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School vouchers having little impact locallyPosted Monday, November 26, 2012, at 1:42 PM
There was plenty of rhetorical chatter in the recent General Election about the state's educational reforms -- particularly about the school voucher program.
Many public school administrators, teachers and the Indiana State Teacher's Association have cried foul because an increasing number of parents are opting to send their children to non-public schools using a state-funded voucher to cover most of the tuition costs.
State Superintendent of Public Instruction Tony Bennett championed broad education reforms the past four years. However, he was defeated in the General Election by Democrat Glenda Ritz, who's a former board member of the Indiana State Teachers Association, which has fought many of the reforms.
ISTA says school vouchers violate the state constitution because they direct taxpayer money to religion-affiliated schools, money that otherwise would have gone to public schools.
The program's defenders, including the Indiana Attorney General's office, say parents are free to send their children and direct the money to pay tuition at any school they want - public, private or parochial.
A Marion County court upheld the law in January.
Figures released last week by the Indiana Department of Education show that enrollment in Indiana's Choice Scholarship Program, commonly known as the school voucher program, more than doubled this year, it's second year, with 9,324 families signing up to participate in 2012-13.
Last year, Indiana administered the largest first-year voucher program in the nation's history, with 3,919 families choosing schools that meet their children's individual academic needs.
The controversial program administered by the Indiana Department of Education allows parents to decide which school to send their student - regardless of background, income or ZIP code.
However, the program has had only minimal effect on the five Greene County school districts.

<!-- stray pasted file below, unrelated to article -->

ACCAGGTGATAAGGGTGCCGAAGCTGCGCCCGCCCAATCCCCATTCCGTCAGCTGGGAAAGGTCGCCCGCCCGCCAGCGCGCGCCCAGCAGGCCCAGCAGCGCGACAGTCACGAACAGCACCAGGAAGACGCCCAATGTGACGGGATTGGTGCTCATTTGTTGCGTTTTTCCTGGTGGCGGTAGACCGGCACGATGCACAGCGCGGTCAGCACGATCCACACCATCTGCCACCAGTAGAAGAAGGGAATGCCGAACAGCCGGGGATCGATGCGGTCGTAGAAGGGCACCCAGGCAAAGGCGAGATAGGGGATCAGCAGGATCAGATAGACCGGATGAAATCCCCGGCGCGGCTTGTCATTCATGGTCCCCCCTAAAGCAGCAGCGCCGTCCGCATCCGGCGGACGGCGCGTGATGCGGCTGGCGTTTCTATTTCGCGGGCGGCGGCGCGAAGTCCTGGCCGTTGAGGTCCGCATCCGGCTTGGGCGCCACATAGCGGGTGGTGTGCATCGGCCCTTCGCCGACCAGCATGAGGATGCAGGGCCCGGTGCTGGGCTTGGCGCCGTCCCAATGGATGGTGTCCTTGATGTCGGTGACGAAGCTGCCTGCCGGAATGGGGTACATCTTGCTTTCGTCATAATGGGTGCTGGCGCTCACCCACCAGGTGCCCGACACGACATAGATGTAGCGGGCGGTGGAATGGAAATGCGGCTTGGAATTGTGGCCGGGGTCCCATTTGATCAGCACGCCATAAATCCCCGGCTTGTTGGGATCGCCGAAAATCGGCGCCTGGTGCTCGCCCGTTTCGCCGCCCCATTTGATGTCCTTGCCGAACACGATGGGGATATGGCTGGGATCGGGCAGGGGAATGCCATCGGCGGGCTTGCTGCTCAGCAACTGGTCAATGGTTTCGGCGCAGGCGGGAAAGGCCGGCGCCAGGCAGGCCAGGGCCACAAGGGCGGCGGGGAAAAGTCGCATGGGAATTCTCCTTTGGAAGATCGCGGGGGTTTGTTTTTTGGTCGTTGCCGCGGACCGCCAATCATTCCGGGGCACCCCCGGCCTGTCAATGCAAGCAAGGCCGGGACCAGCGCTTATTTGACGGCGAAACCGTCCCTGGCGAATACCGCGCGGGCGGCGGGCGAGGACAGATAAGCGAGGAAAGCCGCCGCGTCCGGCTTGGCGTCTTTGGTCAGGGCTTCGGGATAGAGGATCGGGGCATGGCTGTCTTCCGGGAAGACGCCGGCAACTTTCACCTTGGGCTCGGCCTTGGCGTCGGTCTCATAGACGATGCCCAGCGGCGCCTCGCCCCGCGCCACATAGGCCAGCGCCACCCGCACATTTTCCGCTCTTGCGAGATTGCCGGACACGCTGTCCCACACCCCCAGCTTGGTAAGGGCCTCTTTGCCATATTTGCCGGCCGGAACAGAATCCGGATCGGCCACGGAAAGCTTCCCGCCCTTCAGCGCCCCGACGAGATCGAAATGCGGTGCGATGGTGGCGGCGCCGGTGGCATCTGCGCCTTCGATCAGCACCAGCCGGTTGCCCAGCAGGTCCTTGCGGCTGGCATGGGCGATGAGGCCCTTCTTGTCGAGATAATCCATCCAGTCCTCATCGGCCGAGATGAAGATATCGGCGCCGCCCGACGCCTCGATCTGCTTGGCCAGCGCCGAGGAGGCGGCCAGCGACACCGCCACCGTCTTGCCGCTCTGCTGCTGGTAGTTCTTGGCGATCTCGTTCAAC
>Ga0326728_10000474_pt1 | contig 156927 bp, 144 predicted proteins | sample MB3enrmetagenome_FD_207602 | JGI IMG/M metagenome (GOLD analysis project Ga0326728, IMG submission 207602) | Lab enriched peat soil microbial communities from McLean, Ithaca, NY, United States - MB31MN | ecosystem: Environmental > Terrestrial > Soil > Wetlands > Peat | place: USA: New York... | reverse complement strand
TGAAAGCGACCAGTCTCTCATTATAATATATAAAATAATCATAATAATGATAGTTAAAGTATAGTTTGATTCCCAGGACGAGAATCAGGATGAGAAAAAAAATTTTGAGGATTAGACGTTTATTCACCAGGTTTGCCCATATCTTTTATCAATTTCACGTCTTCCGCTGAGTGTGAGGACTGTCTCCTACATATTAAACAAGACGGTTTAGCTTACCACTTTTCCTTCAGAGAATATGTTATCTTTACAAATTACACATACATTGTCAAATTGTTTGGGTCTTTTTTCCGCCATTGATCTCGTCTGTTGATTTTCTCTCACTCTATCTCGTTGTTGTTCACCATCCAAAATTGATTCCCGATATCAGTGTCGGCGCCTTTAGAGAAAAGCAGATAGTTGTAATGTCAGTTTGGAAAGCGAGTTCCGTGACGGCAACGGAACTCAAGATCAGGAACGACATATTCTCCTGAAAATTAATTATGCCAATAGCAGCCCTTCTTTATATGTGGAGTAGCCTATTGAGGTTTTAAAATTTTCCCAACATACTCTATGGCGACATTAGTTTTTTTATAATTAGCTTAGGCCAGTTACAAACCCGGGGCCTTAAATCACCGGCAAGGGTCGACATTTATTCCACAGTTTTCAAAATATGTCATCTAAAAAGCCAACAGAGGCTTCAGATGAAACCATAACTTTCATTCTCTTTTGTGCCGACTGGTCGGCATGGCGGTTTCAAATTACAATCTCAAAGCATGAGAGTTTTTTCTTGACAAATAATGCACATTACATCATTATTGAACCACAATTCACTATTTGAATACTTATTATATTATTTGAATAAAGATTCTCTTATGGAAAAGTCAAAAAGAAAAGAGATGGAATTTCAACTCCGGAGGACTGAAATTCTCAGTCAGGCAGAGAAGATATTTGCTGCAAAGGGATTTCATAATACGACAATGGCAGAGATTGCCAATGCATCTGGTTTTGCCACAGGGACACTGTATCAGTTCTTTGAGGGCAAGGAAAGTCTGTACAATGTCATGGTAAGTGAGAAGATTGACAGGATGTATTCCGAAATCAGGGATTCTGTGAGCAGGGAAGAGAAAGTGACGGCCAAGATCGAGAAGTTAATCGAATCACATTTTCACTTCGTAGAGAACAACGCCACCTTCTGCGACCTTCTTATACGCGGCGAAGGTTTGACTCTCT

Eastern Greene is the only local public school district that lost any students to the voucher program with six using vouchers this year.
Students qualify for one of two scholarship levels based on their total family income as well as federal free and reduced lunch participation requirements.
Students who qualify for free or reduced lunches can receive up to 90 percent of the tuition support from the school corporation in which they live. This figure is capped at $4,500 at the elementary and middle school level.
Families whose total income does not exceed 150 percent of the amount required to qualify for reduced lunches are also eligible for the scholarship. These students receive 50 percent of the tuition support from the school corporation in which they reside.
Students from lower income families have accounted for 81 percent of participating students, according to a recent DOE news release.
Indianapolis Public Schools had the largest share using vouchers -- 947, followed by Fort Wayne 921, South Bend 555, Gary and Hammond with 251 each and Evansville-Vanderburgh County with 246.
In our region, Monroe County had 53, Vincennes 22, Clay Community 8, North Knox 5, South Knox 3, North Daviess 2 and Spencer-Owen 1.
Jasper, a heavily Catholic community in Dubois County, had 12.
The number of schools participating in the voucher program increased from 241 to 289.
Participating schools must be accredited, administer state assessments and be graded on an A to F scale - just like all traditional public schools and public charter schools.
The voucher program remains in court with no timeline for a decision on its legality from the Indiana Supreme Court.
The high court heard arguments last Wednesday on a challenge to the 2011 law.
The state has argued the indirect route, contending that the voucher program was designed to put school choice money into the hands of parents. Where parents took that tuition money was up to them. The state, therefore, had no direct control over which schools - parochial, charter or a public school outside the home district - received those students and that money.
The plaintiffs argued that the Indiana Constitution prohibited sending state money to religious-based schools.
The U.S. Supreme Court already has ruled that vouchers are constitutional so long as parents have other, nonreligious public or private school options, as is the case in Indiana.
I support the state voucher program and see nothing wrong with sending children to the school best matched for their educational needs.
All schools are not the same.
I do, however, have concerns about transfers from a public school to a private school for athletic reasons. The results of past weekend's state football championships may echo that concern.
Lafayette Central Catholic (1A) and Fort Wayne Bishop Luers (2A) each claimed a record fourth straight crown while Indianapolis Bishop Chatard (3A) and Indianapolis Cathedral (4A) each won their third in a row.
In fact, six of the 10 state finalist teams were parochial schools.
It might be time for a parochial division state tournament on the gridiron.
Nick is assistant editor for the Greene County Daily World. He can be reached by telephone at 847-4487 or 1-800-947-4487 or by e-mail at email@example.com. Follow Nick on Twitter @GCDWSchneider .
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